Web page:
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Mustang: The Untold Story (ePub)

Aviation Military > Pre-WWI > American History P&S History > By Century > 20th Century

By Matthew Willis
Imprint: Key Publishing
File Size: 2.7 MB (.epub)
Pages: 304
ISBN: 9781802820898
Published: 1st July 2022


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The North American Mustang is one of the most well-studied aircraft. However, much of what is commonly understood about it, particularly its early, Allison-powered variants, is not entirely correct. This book examines the history of the aircraft afresh, within the orbit of tactical doctrine, strategy and even politics, as well as the changing nature of World War II. The Allison Mustang proved to be no worse than the best aircraft of the war in the roles where it found its niche and, through this new study, it is hoped that the significance of this vital aircraft can finally be appreciated.

Even among many Americans there lingers a suggestion that the Alison-engined Mustang was no match for the Packard-Merlin version and that it was ‘not up to much’. If the comparison is to be simply that of a high-altitude fighter there may be some merit in that thought. But the reality is that the two were quite different engines which equally functioned well – but in completely different applications. In effect the two engines produced two different aircraft and in this book Matthew Willis has produced a timely analysis of the one with the much-maligned Alison motor.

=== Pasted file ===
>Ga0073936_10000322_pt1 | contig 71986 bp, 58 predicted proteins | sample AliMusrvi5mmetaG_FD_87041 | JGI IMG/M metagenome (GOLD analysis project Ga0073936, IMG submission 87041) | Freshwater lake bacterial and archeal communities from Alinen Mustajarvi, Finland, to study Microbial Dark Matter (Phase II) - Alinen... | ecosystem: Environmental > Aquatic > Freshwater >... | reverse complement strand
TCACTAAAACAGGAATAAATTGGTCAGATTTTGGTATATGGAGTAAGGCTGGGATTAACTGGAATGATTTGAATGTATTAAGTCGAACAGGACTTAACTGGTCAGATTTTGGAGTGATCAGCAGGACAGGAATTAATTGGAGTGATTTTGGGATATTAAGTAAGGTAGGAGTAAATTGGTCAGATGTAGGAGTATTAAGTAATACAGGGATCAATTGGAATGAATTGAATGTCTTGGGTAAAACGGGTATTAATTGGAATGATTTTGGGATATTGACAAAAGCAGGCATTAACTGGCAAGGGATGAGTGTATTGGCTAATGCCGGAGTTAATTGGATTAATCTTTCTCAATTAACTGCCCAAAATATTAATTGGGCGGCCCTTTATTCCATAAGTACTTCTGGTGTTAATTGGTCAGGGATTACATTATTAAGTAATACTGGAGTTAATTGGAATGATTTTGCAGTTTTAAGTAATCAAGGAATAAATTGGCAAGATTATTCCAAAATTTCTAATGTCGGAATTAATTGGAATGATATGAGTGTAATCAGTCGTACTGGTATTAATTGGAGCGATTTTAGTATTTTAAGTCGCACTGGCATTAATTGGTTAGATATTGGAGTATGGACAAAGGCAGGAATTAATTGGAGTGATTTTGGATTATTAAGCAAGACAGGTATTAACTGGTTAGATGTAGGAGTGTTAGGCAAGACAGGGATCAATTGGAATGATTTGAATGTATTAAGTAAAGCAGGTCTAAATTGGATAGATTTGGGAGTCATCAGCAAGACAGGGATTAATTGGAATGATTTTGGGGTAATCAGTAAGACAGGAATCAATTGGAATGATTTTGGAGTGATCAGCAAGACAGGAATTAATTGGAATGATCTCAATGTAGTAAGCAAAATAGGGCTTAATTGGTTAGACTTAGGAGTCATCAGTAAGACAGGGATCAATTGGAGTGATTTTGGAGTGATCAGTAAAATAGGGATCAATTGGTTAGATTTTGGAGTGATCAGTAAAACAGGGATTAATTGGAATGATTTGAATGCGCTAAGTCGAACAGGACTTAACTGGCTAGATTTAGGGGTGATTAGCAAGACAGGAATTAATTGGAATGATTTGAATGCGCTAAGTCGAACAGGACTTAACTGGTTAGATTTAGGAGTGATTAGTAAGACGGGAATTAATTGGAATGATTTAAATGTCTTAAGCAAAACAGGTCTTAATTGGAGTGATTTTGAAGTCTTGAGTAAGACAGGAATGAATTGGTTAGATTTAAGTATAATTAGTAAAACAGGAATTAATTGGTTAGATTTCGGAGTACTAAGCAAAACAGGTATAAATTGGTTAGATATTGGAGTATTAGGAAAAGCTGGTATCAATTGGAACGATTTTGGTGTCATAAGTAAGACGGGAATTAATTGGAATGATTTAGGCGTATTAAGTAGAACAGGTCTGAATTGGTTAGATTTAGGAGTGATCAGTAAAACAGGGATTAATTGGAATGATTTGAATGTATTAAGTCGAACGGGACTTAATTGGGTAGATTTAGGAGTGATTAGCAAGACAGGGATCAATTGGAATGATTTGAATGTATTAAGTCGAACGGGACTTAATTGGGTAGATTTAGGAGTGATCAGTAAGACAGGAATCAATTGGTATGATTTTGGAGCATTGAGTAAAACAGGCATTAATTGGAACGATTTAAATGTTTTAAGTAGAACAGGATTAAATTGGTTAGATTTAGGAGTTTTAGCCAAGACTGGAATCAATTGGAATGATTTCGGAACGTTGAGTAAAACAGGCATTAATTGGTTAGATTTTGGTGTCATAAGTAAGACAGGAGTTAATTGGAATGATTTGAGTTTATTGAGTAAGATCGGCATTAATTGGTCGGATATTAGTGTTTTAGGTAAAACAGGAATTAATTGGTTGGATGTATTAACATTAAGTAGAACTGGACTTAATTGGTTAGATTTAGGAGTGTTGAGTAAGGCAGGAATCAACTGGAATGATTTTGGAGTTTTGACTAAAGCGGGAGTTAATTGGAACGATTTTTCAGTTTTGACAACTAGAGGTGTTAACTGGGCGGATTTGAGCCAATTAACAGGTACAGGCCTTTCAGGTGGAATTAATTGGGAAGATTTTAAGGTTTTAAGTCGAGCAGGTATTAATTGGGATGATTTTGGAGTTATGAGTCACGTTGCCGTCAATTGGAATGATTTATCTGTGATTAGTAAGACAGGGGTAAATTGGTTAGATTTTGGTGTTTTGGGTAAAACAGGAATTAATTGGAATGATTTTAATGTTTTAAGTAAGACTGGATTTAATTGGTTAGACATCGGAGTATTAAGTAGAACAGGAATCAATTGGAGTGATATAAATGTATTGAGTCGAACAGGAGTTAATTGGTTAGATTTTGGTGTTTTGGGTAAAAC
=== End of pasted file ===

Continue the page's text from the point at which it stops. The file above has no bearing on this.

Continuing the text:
There had, indeed, been a number of problems with the Alison engine but these were exacerbated by its installation into an aircraft whose aerodynamics were at the forefront of the day’s know-how. Indeed so advanced were they that questions were raised as to whether they should be revealed even to a friendly power. But the only immediate customer for this advanced aircraft was the RAF which in the first painful years of the war, together with the army, had learned about modern warfare the hard way. By the time the Mustang flew in mid-1942 it was clear that ‘Army Co-operation’ was more than just spotting for artillery. It needed fast, robust, heavily-armed and long-range aircraft, adaptable for bombing and photo-reconnaissance, and the Alison-engined Mustang quickly proved it could provide all of that. High altitude performance was secondary.

From this extensive technical background the narrative moves on to operations by the RAF and USAAF worldwide, with dozens of evocative illustrations from both the European and Far-Eastern theatres.

With this book Matthew Willis has much more than ‘balanced the books’ for the Alison-engined Mustang – he has established its rightful place in the annals of aviation history.

Philip Styles - Archivist – The Shackleton Assn.

About Matthew Willis

Matthew Willis is a writer and historian of aviation history. His first work of non-fiction was published in 2007, the first full-length work on the Blackburn Skua World War Two dive-bomber/fighter. Since then, he has focussed on lesser-known areas of aviation history, particularly with regard to naval aviation, with titles on the Fairey Flycatcher, Blackburn Shark and Fairey Barracuda, and he wrote the first biography of the 1930s–40s test pilot Duncan Menzies. He focuses on original research and bringing out the voices of those who were there at the time. He is a frequent contributor to the historic aviation media, with many features published in journals such as Aeroplane, Flight Path, The Aviation Historian and Flypast, and currently writes the regular ‘Flight Line’ column on aviation history in Aeroplane. He has also contributed to heritage projects and has written for the Naval Records Society. He runs the website Naval Air History (www.navalairhistory.com).

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